For me, the takeaway from electric cars is that, nothing is indispensable and none is too great. It takes not much for someone or something to replace you in no time and you go down the lane of the oblivion. I have been living in and out of India for a quarter century now. I have met dozens of nationalities in my life, i have been with every single race, language and culture people that you can imagine. Success no more impresses me as one after another our friends drive down in their BMW or Audi like the three wheeled auto that is popular in our Chennai roads. Success is multi faceted acquired in multiple hierarchies in diverse fields of occupation from banking to engineering to art and literature. I may not have rubbed shoulders with successful people but I am in their shadows all the time as I see how men and women excel in their accomplishments, each of which is a laurel and story worth writing about. I am in admiration of fellow Indians who have left no stoned unturned to make not only a successful life for themselves, but to contribute towards goodwill for India at the same time. Nothing nowadays impacts me: success, money, brands, glamour or glitz. You name it, I have seen it all. I am never part of that. I am in the sidelines watching and clapping hands. I have seen some greatest works of art and quite a few pieces of marvelous engineering. I guess I have traveled a bit and been exposed to all extremes. Just this week I was in -19, 09 and 9 c in mere three days. This is my life. There are the five star health centers and seven star hotels. There are these nubile nymphs and the tall brooding handsome men in all their sophistication who go about in chauffered limos. There are cruises that can take you to the high seas and there are shows and events where socializing and partying wild are the order of the day. But I know the superficiality of all that around me and where I must focus. What I do look for is that elusive strength of character that marks the real men and sets them apart. I am touched by humility in men in the face of huge success, I am drawn by elegancy and grace of someone’s persona. The aura of a good and successful man has the magnetic appeal that you know a decent man when you see one. Invariably these men know their vulnerability in the order of worldly things. They are aware that they are but a tiny speck, a spot in the galaxy of universes and nothing at all matters. Understatement always scores a quiet point.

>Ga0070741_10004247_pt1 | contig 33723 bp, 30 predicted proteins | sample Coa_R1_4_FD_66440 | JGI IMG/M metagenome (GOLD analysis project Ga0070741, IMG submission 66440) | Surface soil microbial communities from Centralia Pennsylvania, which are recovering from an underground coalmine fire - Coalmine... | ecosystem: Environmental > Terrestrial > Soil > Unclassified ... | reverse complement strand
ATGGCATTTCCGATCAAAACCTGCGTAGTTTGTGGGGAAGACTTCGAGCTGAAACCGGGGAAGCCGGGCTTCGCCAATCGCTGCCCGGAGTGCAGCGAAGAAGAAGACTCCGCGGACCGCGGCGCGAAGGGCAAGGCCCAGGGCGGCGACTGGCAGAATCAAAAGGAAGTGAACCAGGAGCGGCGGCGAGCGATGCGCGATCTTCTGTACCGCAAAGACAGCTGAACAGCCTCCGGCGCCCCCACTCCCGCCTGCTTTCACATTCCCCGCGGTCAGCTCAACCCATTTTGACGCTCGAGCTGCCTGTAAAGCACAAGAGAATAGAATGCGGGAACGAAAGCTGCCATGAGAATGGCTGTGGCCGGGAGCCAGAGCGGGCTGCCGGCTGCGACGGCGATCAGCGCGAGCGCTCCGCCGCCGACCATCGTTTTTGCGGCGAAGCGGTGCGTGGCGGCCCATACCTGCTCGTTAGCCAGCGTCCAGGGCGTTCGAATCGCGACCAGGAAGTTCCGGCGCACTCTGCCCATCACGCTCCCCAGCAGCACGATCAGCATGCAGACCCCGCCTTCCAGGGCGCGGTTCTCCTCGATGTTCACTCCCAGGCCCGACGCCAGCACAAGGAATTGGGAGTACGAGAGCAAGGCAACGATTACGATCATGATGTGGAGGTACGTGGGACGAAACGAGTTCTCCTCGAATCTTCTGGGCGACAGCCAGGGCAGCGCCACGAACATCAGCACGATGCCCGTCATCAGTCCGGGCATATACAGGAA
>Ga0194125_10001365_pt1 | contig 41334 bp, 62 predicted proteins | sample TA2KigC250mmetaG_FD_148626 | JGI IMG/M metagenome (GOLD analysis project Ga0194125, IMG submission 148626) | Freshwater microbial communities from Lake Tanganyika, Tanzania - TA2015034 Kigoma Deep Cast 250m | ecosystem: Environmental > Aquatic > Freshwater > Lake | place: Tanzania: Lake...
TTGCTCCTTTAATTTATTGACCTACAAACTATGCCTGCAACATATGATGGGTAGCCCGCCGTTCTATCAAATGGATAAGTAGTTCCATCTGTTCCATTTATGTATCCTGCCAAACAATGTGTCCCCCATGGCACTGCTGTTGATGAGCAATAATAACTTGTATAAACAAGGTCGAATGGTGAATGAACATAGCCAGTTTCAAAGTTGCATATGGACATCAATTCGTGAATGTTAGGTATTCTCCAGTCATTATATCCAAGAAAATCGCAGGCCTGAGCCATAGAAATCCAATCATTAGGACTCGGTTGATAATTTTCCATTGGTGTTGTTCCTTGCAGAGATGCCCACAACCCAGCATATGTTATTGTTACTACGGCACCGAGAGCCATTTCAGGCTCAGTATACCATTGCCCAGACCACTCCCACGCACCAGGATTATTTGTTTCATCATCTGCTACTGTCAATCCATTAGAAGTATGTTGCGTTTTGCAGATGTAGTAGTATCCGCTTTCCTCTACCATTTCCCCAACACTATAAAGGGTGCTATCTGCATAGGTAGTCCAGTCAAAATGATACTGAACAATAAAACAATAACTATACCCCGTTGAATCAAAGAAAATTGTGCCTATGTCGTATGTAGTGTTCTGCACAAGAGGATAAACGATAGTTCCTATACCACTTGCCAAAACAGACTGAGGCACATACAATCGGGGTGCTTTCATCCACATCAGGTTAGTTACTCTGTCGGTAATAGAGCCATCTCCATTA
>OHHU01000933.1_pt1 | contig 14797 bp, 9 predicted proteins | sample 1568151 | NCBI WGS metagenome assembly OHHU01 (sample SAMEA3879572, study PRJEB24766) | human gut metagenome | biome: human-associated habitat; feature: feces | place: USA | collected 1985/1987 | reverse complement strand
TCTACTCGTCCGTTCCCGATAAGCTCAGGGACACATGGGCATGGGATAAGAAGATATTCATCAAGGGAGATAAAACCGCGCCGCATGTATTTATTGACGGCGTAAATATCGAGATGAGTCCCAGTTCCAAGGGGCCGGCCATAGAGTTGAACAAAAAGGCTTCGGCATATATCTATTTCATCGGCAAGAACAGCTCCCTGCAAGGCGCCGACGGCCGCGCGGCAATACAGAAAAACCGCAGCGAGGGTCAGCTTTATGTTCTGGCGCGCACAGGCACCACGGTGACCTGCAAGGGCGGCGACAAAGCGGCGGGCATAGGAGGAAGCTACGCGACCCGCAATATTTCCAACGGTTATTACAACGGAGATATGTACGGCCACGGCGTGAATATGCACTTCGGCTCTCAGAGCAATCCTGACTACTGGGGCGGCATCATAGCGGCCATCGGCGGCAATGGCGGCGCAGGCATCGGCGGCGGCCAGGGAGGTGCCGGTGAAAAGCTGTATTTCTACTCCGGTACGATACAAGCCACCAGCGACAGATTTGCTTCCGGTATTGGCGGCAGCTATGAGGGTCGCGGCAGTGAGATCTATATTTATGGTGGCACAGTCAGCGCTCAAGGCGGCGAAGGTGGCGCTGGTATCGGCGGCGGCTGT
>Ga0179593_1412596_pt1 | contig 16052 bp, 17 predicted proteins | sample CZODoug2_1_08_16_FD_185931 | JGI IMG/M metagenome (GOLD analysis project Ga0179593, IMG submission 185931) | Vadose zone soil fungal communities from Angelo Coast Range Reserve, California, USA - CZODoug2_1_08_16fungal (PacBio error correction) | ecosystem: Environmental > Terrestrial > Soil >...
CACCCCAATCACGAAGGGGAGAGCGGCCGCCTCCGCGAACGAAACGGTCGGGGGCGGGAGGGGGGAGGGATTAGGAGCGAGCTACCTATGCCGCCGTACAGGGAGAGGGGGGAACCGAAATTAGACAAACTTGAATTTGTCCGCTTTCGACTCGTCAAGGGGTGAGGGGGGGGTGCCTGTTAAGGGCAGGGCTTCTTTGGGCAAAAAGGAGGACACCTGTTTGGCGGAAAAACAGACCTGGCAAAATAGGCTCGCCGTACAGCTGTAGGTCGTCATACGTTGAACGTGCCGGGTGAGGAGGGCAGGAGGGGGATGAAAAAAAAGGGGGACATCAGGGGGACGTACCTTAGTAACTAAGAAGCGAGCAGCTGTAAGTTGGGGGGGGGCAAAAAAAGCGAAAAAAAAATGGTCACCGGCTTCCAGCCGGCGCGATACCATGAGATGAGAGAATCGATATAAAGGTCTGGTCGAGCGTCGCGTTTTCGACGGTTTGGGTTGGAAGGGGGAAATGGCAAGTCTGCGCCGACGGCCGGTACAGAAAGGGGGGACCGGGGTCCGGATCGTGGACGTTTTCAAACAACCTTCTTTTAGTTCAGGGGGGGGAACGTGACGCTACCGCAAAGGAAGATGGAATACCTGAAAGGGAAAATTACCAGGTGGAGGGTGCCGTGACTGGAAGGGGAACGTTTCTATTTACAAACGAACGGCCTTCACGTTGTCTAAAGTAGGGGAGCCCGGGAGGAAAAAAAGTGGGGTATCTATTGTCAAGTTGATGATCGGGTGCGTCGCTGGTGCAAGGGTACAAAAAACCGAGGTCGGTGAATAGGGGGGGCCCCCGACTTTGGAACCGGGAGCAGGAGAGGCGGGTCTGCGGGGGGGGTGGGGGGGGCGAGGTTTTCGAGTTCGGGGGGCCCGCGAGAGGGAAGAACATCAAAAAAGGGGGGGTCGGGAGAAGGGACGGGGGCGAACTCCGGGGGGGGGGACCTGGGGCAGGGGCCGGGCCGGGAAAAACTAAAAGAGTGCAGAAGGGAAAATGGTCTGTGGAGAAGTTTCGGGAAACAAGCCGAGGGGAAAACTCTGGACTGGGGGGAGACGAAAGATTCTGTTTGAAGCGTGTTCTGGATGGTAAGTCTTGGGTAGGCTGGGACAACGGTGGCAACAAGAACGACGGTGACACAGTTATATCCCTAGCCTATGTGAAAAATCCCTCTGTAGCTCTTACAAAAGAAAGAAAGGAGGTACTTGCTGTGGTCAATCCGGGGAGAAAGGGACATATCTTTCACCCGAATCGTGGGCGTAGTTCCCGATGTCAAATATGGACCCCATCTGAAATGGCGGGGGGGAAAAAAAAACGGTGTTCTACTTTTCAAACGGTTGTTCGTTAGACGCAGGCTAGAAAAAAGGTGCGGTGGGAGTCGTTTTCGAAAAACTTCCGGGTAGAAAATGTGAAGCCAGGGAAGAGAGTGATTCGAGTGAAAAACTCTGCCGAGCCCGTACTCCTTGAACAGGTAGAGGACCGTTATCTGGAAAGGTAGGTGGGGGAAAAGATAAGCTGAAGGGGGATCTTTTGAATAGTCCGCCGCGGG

The displacement of the fossil fuel and the ushering in of the green era is a reminder to humanity how change is inevitable and we are all helpless in the face of changing tides. Change brings with it growth as we outgrow some phases. I keep wondering whether India can live up to her word. But I guess we can, because the world wrote off India during the pandemic. We ended up mass producing the corona vaccine and supplying the poorer nations the life saving shots for free. India is thus an enigma that can surprise the onlookers. Hybrids are already in the Indian streets and I have been in hybrids in the US. I am looking forward to owning electric car in Chennai someday soon.